Several years ago, my best pal Stephanie and I were perusing our favorite used bookstore. One of our favorite activities is finding things that are awesomely bad, delightfully ridiculous, and/or completely over the top, then laughing ourselves silly at them, reveling in the cheesy glory. On this eventful evening, we stumbled upon something that would bring us delight for years to come–Which Way Batman. You remember those Choose Your Own Adventure books, right? It’s just like that, but with Batman.

Technically the title is Batman: The Doomsday Prophecy, published in 1986. In fact, there’s an entire series of Super Powers Which Way books featuring DC Superheroes. These books aren’t just any Choose Your Own Adventure book though. They are basically a Choose Your Own Adventure book on steroids. According to this helpful article, the Which Way Batman alone has 51 different endings. Not only that, the preamble to the book really sets the bar quite high for any young aspiring detectives.

“Of course, Batman would always make the correct choices, but here, you control the Caped Crusader.” Whoa! Talk about pressure! I must admit, I have sealed The Dark Knight’s fate reading through this volume and have never quite aided him to success. I’ll not be trying out for Robin any time soon, that’s for sure. Even so, Stephanie and I had a great time reading aloud from this book. From the first page, we were hooked in. With choices like this, how could we go wrong?

We were especially fond of the line, “For more information on the Bat-Signal, turn to page 119.” How thoughtful of author Richard Wenk to write up a brief synopsis of characters, Bat-Gear, and villains found in the Batman universe. Even with all these great options, it’s difficult to know which is the one that will actually lead Batman to safety. To this day, when Stephanie and I are out together and we’ve not decided our next move, I’ll ask, “Which way, Batman?” and we both have a good chuckle.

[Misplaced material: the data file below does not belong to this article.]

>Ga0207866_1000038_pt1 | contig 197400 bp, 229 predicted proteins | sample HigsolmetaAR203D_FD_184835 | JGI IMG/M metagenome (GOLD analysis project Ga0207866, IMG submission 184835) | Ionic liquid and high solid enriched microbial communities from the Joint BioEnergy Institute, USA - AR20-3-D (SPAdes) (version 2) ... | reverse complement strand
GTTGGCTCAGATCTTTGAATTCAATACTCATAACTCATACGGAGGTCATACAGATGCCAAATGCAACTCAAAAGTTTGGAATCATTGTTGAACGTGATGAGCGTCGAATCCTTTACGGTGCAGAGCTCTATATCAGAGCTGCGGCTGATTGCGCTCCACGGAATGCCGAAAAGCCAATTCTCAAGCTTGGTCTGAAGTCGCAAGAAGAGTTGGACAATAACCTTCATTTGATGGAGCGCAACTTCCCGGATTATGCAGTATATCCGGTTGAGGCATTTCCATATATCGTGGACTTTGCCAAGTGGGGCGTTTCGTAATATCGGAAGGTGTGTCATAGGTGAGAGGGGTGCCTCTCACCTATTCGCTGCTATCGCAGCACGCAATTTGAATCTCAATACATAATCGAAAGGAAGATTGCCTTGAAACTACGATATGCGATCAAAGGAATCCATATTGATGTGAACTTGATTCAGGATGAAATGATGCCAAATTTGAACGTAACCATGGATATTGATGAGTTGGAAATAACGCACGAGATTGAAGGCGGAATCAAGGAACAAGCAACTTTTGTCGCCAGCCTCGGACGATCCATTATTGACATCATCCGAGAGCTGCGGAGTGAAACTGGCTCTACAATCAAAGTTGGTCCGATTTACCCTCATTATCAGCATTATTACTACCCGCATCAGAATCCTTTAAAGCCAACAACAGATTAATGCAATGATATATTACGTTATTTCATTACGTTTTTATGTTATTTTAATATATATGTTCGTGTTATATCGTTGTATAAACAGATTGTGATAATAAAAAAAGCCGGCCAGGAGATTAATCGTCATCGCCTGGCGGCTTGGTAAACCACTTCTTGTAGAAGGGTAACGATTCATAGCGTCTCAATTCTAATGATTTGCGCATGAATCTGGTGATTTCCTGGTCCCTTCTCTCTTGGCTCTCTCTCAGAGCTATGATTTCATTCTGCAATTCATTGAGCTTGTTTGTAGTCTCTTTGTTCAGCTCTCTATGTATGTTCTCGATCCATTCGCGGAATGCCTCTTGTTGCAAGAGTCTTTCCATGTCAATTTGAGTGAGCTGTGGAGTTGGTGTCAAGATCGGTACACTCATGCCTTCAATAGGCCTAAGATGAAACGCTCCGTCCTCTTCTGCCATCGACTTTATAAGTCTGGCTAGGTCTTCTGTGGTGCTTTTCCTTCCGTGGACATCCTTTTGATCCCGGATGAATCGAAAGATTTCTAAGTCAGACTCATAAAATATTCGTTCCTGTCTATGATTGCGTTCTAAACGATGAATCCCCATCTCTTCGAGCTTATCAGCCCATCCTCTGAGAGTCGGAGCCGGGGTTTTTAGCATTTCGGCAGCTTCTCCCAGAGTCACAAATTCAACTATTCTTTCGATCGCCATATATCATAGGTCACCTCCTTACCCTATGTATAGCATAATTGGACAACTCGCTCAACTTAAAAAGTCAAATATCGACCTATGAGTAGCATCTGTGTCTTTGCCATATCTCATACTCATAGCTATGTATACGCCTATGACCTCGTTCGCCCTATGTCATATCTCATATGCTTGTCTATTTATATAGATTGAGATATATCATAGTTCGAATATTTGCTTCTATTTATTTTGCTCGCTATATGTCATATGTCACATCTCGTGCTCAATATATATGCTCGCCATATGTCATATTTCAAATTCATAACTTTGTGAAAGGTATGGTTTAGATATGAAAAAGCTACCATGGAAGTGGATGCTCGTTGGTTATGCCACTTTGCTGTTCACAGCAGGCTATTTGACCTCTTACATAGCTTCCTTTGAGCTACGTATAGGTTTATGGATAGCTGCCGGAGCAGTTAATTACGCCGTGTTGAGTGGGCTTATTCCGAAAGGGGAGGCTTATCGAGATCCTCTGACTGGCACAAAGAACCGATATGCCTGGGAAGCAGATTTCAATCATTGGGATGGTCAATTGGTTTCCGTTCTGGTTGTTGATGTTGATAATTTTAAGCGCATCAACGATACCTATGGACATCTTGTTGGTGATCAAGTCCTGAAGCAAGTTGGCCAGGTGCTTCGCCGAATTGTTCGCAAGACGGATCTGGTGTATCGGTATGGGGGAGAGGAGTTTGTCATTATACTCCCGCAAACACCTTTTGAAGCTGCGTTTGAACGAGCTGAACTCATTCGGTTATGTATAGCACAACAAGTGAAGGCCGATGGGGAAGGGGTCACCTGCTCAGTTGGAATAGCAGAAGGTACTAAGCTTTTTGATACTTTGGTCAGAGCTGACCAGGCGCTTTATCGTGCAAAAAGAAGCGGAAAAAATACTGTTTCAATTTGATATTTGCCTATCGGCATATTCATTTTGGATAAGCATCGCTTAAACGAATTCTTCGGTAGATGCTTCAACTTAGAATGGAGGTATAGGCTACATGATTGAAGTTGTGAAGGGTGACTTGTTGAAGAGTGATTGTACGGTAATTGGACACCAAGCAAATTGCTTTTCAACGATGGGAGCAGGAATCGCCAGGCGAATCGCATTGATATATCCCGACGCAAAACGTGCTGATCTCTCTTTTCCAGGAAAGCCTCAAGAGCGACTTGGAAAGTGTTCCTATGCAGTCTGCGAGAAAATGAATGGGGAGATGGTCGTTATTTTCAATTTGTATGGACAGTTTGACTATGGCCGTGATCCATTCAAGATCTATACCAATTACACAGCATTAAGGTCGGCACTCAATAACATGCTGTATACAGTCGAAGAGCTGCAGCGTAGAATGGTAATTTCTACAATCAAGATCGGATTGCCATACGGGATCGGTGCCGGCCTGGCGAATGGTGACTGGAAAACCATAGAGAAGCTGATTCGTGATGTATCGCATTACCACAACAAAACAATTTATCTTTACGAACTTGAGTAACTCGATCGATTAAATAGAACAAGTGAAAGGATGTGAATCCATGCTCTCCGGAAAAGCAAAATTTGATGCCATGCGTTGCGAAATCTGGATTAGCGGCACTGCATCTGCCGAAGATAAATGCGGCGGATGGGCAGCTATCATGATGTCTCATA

There are are 4 volumes in the Super Powers Which Way series, but I’ve only found the Supergirl volume in my searches. There are Superman and Justice League volumes available too. Did you own any of these books growing up? Did you ever help The Caped Crusader beat The Doomsday Prophecy? Share with us here!

LEGO Batman

Check Out This Stop Motion LEGO Batman: The Animated Series Intro!

Things are certainly looking pretty good for LEGO at the moment. With their upcoming The LEGO Batman Movie hitting theaters next week. You could understandably believe that all the bases have been covered in regards to things involving both LEGO and Batman.

[Via] Warner Bros. Pictures

I must admit that I did a double take after watching that extended trailer. Are they actually showcasing the likes of The Gentleman Ghost?!
LEGO Batman

Moreover they also decided to shine the spotlight on Calendar Man?
LEGO Batman - Calendar Man

In addition to including that villain who is surely the top of your list as well as mine. The one and only Edward Nygma aka The Riddler!

Of course I would be hard pressed to ignore that in the trailer for The LEGO Batman Movie we see the Justice League. Or more like the Super Friends with the addition of some of the characters from Challenge of the Super Friends. Check out the image below – you can make out Black Vulcan, Apache Chief, Samurai, as well as the Wonder Twins and even Gleek!

So with all of that being included in the upcoming LEGO Batman film, you might think there is nothing to add. In this case Kyle Roberts and Nathan Poppe’s hard work would prove you wrong. As a matter of fact with over 27,000 views already. The duo have proven there is more than enough desire to see some form of a stop motion LEGO Batman: The Animated Series. Or at the very least the opening to the vintage show. Albeit a slightly different opening to the now legendary 1992 to 1995 weekday series.

Now if you might be wondering as to why Roberts and Poppe created this. I think that Kyle and Nathan explain it best in that YouTube upload:

“I can safely say my childhood wouldn’t have been the same without Batman or LEGO. It only felt natural to see them combined in stop motion heaven,” said Poppe.

“I remember coming home from school almost every day and turning on this show. It’s one of my all time favorites. It was for sure a labor of love recreating this intro,” Roberts says.

“It took more than 1,000 photos, 40 hand drawn backgrounds and more than 300 hours of work to complete this stop motion project. Paired with Belgium composer Joris Hermy’s sweeping soundtrack, this tribute is a work of art and a fun, nostalgic trip for Batman fans of all sizes. Joris scored all of the ‘Bad Days’ animated episodes over at MarvelousTV. Tighten your utility belt and get ready to click “watch again” to catch all the Easter eggs.”

The fan made project is certainly good enough to watch more than once in an attempt to find those Easter Eggs. While you do that…if you will excuse me…I have a flying rat to contend with!